News.co.nz: The myth of the coal bag article A myth?
That’s what the media is saying.
The “coal bag” myth has been going around for decades, with some suggesting it is the source of the country’s woes, and others that the government has made it into a “necessary evil” to save the country from “unfairness” on coal price.
The story of the “coastal coal” is so widespread that the Australian Bureau of Statistics, the world’s largest data provider, says the number of coal bags has jumped from about 5.5 million in 2004 to nearly 30 million in 2014.
“The truth is the number is growing,” said Dr Tim Jones, head of environmental science at the Australian National University.
“And it is growing by a lot.
Dr Jones says the trend has been accelerated in recent years by the “global financial crisis” which, he says, has resulted in an increased demand for coal. “
There’s a lot of coal in our soil, which we are trying to remove with chemicals.”
Dr Jones says the trend has been accelerated in recent years by the “global financial crisis” which, he says, has resulted in an increased demand for coal.
“We have a lot more coal that we need to use, and we don’t know how to do that,” he said.
Dr Jones said there is evidence that the “coal bag” is a myth and that the country is actually saving money on the cost of removing coal from land.
“It’s a bit like the Chinese, you know they have these giant bags of coal and they’re piling them up on top of each other,” he told News.au.
“So the more they do that, the more the price goes up and they’ve got to dump it into the ocean.”
Dr John Gee, a coal-believing climate scientist at the University of NSW, said the idea that the nation would be able to “recycle” its coal was “an illusion”.
“There is no evidence that there’s an increased capacity to use that coal, nor that the use of coal is being encouraged in any way, shape or form,” he wrote in a blog post.
“Indeed, as I pointed out, we are currently on track to lose over 30% of our coal resources by 2030, due to climate change and other factors.”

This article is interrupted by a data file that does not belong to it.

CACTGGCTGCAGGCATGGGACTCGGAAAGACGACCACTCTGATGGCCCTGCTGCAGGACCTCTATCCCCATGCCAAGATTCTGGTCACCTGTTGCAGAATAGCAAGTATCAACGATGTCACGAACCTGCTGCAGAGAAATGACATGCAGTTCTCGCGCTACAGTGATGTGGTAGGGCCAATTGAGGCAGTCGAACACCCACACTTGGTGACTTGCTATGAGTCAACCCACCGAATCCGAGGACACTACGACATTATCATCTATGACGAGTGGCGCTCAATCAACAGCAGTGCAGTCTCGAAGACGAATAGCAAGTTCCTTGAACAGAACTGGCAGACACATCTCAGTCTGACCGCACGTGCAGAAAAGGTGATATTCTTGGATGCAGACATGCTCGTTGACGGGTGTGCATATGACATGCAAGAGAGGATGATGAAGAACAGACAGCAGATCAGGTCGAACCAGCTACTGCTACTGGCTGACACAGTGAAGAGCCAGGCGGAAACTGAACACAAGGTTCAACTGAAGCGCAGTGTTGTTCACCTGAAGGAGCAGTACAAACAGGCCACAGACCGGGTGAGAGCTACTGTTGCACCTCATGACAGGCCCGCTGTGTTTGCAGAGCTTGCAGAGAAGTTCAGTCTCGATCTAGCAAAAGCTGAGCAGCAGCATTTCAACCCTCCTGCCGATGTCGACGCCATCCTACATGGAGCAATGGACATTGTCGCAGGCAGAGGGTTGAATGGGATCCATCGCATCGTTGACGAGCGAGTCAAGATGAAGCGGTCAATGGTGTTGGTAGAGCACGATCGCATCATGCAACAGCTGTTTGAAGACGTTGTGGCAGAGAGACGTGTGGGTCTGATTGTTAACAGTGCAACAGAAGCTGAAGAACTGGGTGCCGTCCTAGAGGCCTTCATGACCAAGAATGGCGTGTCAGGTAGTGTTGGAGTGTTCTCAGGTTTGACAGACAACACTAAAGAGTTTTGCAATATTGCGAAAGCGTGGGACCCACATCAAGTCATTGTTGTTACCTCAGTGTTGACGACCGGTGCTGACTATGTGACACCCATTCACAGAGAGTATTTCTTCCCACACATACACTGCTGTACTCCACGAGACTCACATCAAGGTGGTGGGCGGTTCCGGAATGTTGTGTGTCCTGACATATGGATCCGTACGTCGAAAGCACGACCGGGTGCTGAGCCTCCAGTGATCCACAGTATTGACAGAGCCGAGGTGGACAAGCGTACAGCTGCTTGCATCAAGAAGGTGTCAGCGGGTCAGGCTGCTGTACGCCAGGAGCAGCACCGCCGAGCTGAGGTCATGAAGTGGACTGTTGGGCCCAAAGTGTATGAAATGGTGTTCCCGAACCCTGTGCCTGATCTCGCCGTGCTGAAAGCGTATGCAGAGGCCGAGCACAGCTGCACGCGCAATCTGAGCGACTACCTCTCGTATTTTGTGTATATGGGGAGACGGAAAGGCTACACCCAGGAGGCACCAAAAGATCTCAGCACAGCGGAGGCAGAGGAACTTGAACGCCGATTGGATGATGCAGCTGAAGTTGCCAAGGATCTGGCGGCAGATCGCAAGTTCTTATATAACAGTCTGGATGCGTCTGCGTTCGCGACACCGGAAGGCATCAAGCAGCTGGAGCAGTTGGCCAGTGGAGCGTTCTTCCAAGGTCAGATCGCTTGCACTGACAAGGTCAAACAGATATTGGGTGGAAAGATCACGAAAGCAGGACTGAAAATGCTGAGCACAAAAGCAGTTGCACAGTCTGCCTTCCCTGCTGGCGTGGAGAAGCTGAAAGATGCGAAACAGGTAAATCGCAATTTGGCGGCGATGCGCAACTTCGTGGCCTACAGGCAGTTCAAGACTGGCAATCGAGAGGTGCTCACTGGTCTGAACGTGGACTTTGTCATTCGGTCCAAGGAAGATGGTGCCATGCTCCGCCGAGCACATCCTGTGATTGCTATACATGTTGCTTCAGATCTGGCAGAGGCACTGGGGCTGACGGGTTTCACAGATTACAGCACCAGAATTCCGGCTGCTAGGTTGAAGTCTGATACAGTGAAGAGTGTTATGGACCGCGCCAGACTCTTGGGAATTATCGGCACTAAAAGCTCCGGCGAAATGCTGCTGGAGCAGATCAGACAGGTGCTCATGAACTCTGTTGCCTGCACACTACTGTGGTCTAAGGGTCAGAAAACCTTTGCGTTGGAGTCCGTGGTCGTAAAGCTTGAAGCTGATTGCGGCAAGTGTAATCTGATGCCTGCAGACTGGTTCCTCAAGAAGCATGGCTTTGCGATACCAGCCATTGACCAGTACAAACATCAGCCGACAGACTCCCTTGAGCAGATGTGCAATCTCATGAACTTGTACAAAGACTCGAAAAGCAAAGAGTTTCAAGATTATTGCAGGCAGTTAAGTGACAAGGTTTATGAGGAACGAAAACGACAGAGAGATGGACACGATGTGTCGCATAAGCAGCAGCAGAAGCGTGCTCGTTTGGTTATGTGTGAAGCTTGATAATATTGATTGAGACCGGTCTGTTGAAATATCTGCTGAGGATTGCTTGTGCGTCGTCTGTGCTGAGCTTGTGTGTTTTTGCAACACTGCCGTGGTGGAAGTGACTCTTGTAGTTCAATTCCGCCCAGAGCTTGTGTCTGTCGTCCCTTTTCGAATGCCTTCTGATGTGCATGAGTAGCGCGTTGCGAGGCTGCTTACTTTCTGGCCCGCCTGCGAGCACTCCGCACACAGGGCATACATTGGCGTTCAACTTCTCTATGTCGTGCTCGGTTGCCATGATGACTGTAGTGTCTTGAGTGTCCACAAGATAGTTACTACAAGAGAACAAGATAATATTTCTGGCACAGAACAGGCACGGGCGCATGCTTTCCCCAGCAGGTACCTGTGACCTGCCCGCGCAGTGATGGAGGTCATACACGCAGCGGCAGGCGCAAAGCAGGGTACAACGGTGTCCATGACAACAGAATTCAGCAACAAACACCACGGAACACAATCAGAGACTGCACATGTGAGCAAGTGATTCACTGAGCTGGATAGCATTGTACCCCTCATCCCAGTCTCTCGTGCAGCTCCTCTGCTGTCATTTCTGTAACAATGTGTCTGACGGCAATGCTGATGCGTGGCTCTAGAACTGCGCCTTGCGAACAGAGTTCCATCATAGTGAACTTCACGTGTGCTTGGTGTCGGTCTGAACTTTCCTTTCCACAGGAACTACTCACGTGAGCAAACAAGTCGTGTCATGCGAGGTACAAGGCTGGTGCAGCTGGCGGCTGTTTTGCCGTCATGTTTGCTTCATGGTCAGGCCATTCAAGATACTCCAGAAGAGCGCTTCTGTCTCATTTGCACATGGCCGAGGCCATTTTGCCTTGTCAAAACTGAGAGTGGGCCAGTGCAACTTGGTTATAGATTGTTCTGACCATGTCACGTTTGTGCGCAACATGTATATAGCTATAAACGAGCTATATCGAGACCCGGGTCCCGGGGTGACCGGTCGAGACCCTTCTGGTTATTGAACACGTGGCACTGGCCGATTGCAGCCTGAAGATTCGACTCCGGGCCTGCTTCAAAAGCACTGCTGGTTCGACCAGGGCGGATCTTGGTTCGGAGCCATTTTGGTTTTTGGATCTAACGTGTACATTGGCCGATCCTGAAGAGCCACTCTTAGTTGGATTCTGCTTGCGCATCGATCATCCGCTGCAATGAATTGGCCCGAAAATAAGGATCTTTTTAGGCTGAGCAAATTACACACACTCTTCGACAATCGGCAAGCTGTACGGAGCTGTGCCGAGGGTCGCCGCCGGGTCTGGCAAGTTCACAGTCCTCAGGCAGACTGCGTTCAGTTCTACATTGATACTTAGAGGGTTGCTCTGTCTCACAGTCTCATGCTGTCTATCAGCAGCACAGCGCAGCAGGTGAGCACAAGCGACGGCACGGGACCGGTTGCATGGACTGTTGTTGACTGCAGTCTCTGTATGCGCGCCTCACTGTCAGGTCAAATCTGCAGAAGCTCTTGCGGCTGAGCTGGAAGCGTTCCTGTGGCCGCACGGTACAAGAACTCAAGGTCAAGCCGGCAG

But, he added, the “cabinet is pushing for the removal of coal from the national grid and we can be sure that the Coalition will do everything in its power to ensure that happens.”‘
A bit like China’ Dr Jones believes the myth has a “global dimension”.
He said the fact that Australia was only producing 1.2 million tonnes of coal a year was an indication of the nation’s problems.
“Australia has become a bit of a coal country,” he added.
“China has more coal, Australia is importing about 1.6 million tonnes a year.
So if the national economy is doing very well, the fact it is so dependent on coal would be a sign of that.”
Coal is used for electricity generation in some parts of Australia, and is a by-product of the manufacture of steel, which is then used for building houses, cars and other construction materials.
It’s used in some manufacturing processes, and the carbon footprint of coal-fired power stations is estimated to be higher than those of renewable sources.
But the myth that the coal is an environmental menace has gained traction in recent times, and it is not new.
In 2008, Prime Minister Julia Gillard announced that Australia would be using 100 per cent renewable energy by 2020.
In March this year, Australia became the first country in the world to install an underground coal-powered power station in Queensland.